NBA Coaches: Who Got Next?

Jeff Skibiski —  September 24, 2010

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With Don Nelson’s not all that surprising departure from the Warriors this week, the NBA’s list of true coaching relics became one less. Sure, the usual stalwarts—Larry Brown, Jerry Sloan, George Karl, Doc Rivers, Doug Collins, Greg Popovic, Rick Adelman, Pat Riley in a management capacity and of course, the Lakers own Phil Jackson—remain active in the league’s coaching circle. However, we’re approaching a time, in the not too distant future, when the latest influx of NBA coaching talent will be asked to lead this league, similar to the way Kobe Bryant will eventually pass the torch to Kevin Durant, LeBron James, etc.

For all the talk about the new-age athleticism of the post-Y2K generation of NBA players, the league has also experienced a golden age of coaching over the same time span. As the list of longtime, top-tier coaches continues to decrease, though, who eventually replaces the Zen Master? Not just in the sense of who replaces Jackson on the Lakers bench, but which coaches will live up to the dynamic personalities and multi-layered expertise of the Don Nelsons and Phil Jacksons of the league? Five coaches who are ready to attempt to fill that eventual void immediately come to mind for me:

Stan Van Gundy, while certainly a household name after helming the Heat in their first season after for trading for Shaq and leading the Magic to the 2008-2009 Finals, is still one of the more unheralded coaches in the league today, despite winning a league-leading 69% of the 246 games he’s coached. His Magic are also poised for another run at the title his year.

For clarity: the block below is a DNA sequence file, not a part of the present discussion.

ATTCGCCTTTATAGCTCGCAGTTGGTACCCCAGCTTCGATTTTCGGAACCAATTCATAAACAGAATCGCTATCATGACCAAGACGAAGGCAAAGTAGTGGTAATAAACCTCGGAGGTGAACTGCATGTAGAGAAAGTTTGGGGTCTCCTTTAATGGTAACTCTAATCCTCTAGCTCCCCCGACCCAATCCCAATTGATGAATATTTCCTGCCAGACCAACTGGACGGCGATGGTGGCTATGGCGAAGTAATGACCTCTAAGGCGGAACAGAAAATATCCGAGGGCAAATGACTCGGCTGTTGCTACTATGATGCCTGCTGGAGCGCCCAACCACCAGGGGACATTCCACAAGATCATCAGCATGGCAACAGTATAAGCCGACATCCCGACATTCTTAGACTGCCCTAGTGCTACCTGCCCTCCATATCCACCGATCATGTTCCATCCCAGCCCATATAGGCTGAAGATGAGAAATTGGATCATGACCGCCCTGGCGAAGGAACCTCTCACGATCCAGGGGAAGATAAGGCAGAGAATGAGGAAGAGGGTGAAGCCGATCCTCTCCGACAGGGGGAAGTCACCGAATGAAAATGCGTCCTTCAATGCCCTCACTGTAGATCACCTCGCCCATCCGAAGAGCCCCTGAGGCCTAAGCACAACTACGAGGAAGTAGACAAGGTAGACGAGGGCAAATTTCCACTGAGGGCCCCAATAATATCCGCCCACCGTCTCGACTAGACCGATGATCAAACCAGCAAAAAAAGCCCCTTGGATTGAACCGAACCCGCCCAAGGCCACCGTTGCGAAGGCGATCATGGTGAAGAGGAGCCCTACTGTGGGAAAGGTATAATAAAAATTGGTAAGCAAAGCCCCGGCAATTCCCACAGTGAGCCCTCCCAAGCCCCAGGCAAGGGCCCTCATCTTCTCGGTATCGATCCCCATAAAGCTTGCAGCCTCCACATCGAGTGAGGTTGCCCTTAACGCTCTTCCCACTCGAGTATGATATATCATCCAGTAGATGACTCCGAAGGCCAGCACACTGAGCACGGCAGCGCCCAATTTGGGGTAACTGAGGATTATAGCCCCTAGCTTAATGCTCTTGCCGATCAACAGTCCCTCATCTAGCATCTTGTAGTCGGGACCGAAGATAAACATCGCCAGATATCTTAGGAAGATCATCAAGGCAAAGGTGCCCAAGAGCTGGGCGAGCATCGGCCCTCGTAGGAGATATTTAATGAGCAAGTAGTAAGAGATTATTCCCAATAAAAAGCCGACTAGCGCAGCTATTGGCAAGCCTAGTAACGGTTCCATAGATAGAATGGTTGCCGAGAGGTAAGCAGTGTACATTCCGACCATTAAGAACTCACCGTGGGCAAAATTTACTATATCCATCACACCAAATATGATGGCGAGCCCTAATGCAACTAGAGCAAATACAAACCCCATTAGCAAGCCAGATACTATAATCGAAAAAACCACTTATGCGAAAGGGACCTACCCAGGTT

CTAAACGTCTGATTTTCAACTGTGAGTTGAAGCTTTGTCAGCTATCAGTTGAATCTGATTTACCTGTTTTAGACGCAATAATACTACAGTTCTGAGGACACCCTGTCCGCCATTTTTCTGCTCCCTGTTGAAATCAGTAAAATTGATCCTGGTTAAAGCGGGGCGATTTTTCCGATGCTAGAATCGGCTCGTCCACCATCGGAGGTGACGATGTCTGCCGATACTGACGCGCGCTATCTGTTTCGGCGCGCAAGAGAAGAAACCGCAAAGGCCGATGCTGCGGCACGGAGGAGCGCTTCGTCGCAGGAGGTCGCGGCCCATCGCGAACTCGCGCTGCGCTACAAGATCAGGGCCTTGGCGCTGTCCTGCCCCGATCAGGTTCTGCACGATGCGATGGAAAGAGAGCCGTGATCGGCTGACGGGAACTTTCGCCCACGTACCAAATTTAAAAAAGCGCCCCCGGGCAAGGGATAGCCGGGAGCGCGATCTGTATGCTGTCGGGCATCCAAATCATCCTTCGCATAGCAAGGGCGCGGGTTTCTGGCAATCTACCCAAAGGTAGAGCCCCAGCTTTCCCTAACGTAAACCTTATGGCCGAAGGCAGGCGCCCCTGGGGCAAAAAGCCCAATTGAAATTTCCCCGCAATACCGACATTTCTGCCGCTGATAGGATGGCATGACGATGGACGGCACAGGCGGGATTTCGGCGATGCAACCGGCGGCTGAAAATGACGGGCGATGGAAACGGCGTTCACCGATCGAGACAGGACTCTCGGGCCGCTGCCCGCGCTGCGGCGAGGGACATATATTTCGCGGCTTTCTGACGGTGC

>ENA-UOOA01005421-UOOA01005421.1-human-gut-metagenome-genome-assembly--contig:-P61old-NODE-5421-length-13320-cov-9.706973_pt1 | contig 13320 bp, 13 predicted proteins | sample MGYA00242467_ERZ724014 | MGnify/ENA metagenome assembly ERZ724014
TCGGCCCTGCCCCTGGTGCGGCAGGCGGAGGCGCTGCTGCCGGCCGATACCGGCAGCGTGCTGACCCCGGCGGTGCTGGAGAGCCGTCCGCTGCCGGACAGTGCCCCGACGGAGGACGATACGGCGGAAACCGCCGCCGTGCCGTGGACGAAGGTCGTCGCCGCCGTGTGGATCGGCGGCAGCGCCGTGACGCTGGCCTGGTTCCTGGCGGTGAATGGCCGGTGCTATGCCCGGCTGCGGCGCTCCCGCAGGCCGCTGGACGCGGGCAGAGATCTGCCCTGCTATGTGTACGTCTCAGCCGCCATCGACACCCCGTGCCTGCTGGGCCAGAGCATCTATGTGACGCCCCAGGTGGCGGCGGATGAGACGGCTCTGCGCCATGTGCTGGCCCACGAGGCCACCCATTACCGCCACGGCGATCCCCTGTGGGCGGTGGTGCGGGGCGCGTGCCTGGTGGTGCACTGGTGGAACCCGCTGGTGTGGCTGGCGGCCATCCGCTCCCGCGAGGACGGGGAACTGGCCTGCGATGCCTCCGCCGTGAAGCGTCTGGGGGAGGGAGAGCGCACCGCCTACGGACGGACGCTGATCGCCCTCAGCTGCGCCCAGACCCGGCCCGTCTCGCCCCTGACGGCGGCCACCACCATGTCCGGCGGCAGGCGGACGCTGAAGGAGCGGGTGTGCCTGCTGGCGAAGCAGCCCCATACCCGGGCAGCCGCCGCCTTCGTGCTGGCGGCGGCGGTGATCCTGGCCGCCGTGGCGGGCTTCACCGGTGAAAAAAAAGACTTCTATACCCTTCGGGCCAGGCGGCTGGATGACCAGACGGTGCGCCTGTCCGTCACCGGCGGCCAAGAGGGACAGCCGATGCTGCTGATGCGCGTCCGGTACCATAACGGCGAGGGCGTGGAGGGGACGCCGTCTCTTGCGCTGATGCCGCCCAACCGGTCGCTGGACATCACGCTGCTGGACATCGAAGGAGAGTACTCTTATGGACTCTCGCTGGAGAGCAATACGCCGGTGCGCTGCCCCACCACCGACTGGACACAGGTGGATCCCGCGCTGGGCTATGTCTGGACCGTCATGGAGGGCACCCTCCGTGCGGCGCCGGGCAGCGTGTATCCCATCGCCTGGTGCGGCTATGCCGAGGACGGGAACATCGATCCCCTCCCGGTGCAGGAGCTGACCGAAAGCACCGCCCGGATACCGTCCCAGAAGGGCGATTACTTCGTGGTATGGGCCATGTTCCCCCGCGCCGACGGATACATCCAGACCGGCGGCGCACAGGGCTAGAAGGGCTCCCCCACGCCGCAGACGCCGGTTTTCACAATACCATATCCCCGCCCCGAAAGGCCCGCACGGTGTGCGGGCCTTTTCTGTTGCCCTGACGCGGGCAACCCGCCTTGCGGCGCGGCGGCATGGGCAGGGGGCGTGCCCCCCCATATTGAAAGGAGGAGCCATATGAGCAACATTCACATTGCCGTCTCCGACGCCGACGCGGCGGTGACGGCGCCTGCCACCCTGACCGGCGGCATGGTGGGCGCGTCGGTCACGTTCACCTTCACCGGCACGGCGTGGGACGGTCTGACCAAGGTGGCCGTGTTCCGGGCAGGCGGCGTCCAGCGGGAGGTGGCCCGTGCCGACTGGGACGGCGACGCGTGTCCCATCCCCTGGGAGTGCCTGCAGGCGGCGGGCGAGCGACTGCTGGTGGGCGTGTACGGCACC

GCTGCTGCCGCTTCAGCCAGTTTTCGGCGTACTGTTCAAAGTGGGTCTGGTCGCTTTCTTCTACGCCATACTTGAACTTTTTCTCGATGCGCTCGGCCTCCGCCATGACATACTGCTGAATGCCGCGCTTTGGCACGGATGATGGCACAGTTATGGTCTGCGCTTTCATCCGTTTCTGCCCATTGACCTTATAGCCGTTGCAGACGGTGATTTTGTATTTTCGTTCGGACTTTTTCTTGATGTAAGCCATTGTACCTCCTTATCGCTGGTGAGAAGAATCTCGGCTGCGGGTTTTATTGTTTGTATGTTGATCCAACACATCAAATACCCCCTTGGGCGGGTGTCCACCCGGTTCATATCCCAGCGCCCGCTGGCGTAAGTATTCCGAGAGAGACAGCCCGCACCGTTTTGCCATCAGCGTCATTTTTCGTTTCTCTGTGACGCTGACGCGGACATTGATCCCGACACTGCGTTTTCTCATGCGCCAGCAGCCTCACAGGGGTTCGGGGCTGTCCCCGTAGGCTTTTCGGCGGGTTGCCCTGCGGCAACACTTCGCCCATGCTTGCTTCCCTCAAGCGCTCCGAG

The newest coach of the New Jersey Nets, the always fiery Avery Johnson, has already taken a team to the Finals in 2006 and won the Coach of the Year Award, while becoming the fastest coach in NBA history to win 150 games. Now, he gets a chance to rebuild a team essentially from scratch—a challenge the Little General eagerly welcomes with the same steadfast confidence he showed while he was playing in the league.

Mike D’Antoni has amassed a series of accolades in less than seven full seasons as a head coach, including the implementation of his now infamous “Seven Seconds or Less” offense. While he’s currently mired in New York’s extended rebuilding, the offensive juggernaut he created while with the Suns still serves as a prominent offensive model today.